Our testers went to great lengths to ski as much as they could in every weather condition imaginable. They skied in the frigid cold, warm spring-like days, in sideways snowstorms, and even in the pouring rain. Our main testing areas were located in the resorts and backcountry of the Lake Tahoe region as well as Northwest Montana. In order to achieve the most accurate scores, not only did our testers wear each helmet on several outings, but they also gave the helmets to their friends to achieve a strong consensus rating. Each helmet was then judged on a scale of 1-10 in each of our testing categories.
Ski helmets must keep your head comfortable while skiing, sitting on the lift, and even walking around the resort. We rated helmet comfort based on the snugness of fit and general feeling while skiing. We noted if there were any pressure points including on the earmuffs. We gave also made a point to notice how each of the chin straps feel. The more easily a product adjusted to fit our heads (via dials and sliding mechanisms), the better it scored here.
Ski helmets need to perform in a range of temperatures - from frigid Arctic air to warm spring days. Everybody runs at a slightly different temperature, but in general, a warm ski helmet should negate the need to wear a hat underneath. To find out how warm these helmets really were, we skied during freezing days throughout our testing period to see if the helmet can maintain its heat in the coldest temperatures.
A great ski helmet has a well-crafted ventilation system that can easily open and close to remove excess heat. To compare the helmets, we first counted how many vents were on each helmet. Then we used both gloves and mittens to see how easily the vents were to open and close. Finally, we skied a fast run with the vents open, and one with them closed to see how much air passed through the helmet.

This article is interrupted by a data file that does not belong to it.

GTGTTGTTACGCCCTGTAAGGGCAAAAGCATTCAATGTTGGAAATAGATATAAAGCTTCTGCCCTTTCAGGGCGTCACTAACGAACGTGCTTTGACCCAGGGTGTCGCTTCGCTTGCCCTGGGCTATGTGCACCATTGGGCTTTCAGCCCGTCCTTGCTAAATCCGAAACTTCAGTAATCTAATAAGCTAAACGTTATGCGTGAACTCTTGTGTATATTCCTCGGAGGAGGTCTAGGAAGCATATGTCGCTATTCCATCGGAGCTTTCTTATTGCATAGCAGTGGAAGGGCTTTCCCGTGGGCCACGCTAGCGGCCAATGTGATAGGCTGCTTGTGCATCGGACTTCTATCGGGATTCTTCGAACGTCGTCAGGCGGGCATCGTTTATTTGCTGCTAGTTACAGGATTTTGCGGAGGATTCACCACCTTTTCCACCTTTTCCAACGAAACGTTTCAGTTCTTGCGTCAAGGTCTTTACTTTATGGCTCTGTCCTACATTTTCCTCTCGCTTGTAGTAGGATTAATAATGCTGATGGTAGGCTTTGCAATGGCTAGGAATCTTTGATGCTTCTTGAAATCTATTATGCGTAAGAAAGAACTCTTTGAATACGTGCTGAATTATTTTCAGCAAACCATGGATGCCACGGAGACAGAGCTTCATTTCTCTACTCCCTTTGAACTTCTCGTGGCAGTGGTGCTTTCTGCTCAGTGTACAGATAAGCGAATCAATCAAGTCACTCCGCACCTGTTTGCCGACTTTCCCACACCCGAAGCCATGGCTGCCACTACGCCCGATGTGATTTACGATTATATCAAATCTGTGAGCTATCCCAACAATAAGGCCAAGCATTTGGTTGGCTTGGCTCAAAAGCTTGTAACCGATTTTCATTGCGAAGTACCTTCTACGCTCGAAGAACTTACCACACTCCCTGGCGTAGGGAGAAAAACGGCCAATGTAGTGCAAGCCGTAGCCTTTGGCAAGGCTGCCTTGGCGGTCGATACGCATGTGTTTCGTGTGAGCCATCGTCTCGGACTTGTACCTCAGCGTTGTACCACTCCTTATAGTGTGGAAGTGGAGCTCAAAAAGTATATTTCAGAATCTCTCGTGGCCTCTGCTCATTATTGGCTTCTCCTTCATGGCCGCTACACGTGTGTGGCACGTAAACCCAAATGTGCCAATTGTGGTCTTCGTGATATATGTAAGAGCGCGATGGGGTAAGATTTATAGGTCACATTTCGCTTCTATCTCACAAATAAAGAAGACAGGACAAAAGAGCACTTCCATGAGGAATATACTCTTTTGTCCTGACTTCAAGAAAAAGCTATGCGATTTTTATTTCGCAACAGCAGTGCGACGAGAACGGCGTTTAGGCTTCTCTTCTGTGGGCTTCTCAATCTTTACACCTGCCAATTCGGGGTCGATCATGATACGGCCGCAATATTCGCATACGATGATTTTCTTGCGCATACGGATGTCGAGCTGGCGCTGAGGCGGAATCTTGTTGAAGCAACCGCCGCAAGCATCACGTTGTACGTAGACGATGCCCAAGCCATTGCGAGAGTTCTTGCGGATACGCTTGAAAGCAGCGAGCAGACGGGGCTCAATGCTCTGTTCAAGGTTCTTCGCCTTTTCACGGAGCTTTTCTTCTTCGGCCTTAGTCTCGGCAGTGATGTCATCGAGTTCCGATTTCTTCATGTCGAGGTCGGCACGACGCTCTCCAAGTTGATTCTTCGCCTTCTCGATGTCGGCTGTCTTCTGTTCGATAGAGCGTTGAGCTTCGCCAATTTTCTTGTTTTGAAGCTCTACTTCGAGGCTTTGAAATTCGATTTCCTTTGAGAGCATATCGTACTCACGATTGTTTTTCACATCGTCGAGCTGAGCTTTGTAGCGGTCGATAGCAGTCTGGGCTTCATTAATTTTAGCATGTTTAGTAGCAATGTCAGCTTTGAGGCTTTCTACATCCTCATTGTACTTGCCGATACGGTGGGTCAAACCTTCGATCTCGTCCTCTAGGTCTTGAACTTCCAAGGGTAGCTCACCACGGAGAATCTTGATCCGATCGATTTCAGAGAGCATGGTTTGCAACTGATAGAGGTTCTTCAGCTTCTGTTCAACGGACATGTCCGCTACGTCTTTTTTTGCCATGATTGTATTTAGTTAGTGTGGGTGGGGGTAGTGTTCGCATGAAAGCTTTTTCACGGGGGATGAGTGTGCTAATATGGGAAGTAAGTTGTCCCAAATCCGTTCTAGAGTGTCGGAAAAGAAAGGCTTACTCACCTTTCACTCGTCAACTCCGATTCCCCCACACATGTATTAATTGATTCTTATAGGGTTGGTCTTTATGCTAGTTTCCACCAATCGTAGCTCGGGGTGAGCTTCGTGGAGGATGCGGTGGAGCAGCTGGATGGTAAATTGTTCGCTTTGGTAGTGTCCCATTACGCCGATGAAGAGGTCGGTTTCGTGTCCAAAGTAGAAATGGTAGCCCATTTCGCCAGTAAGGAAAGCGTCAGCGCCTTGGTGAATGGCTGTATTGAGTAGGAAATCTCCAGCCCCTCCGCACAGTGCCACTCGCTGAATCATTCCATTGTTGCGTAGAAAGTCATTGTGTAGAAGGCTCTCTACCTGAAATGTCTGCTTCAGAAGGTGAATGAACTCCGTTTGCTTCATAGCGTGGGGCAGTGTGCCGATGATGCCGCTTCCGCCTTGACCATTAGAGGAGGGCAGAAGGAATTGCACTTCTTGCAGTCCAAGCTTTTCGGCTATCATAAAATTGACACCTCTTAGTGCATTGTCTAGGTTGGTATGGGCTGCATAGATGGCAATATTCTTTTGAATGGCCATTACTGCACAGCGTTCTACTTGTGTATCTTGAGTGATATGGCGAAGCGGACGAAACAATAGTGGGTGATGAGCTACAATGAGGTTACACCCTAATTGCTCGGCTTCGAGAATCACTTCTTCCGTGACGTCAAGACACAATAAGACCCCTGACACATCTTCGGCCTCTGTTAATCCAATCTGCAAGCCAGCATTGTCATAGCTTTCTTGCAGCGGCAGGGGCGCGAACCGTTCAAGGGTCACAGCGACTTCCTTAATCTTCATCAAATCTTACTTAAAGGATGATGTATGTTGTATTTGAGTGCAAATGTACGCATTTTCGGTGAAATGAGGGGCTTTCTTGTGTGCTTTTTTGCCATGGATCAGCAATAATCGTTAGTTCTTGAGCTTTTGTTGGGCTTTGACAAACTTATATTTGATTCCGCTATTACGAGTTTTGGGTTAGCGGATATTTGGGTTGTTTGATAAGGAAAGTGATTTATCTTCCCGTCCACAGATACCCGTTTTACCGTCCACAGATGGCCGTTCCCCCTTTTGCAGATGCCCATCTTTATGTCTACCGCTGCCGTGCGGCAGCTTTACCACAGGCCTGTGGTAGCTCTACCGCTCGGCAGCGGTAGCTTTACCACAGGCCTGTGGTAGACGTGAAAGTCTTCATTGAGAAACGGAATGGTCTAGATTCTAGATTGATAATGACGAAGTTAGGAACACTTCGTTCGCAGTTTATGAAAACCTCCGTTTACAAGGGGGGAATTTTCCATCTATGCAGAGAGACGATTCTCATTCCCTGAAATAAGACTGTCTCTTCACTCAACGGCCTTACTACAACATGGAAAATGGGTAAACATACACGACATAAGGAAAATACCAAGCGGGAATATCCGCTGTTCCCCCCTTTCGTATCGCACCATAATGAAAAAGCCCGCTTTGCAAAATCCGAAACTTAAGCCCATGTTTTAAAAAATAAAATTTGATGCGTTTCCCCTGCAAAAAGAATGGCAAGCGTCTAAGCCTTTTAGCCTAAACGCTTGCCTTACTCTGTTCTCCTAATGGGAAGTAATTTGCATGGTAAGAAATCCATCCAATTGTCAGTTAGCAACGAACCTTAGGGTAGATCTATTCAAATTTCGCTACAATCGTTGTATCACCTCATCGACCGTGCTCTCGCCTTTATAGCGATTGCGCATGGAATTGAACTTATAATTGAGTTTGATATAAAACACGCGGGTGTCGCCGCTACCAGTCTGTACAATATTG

When we were considering the weight of each ski helmet, we first noted if the helmet felt heavy while we were skiing. We also considered how heavy they were when carrying them in packs while climbing up for backcountry skiing. In the end, the scale gave the final say. From there, the score for weight was based on those considerations.
Ski helmets don't always fit with every pair of goggles. It is important to make sure the helmet you choose does not create a "gaper gap," or create downward pressure problems on your goggles. The design of the goggle strap fasteners was useful to consider as well. When we were testing these helmets, we tried them on with several pairs of goggles to make sure all types of frame designs can make a tight seal with the helmet. As we skied, we noted if the helmet created any pressure problems, how well they stayed in place, and if we could feel the wind on our forehead due to any gaps.
Style is subjective but does play a role in ski helmet choice and even functionality. While in the lift line and on the skin track, we asked as many skiers as we could about what they thought of the style of each helmet. This created a consensus score and helped to limit personal bias.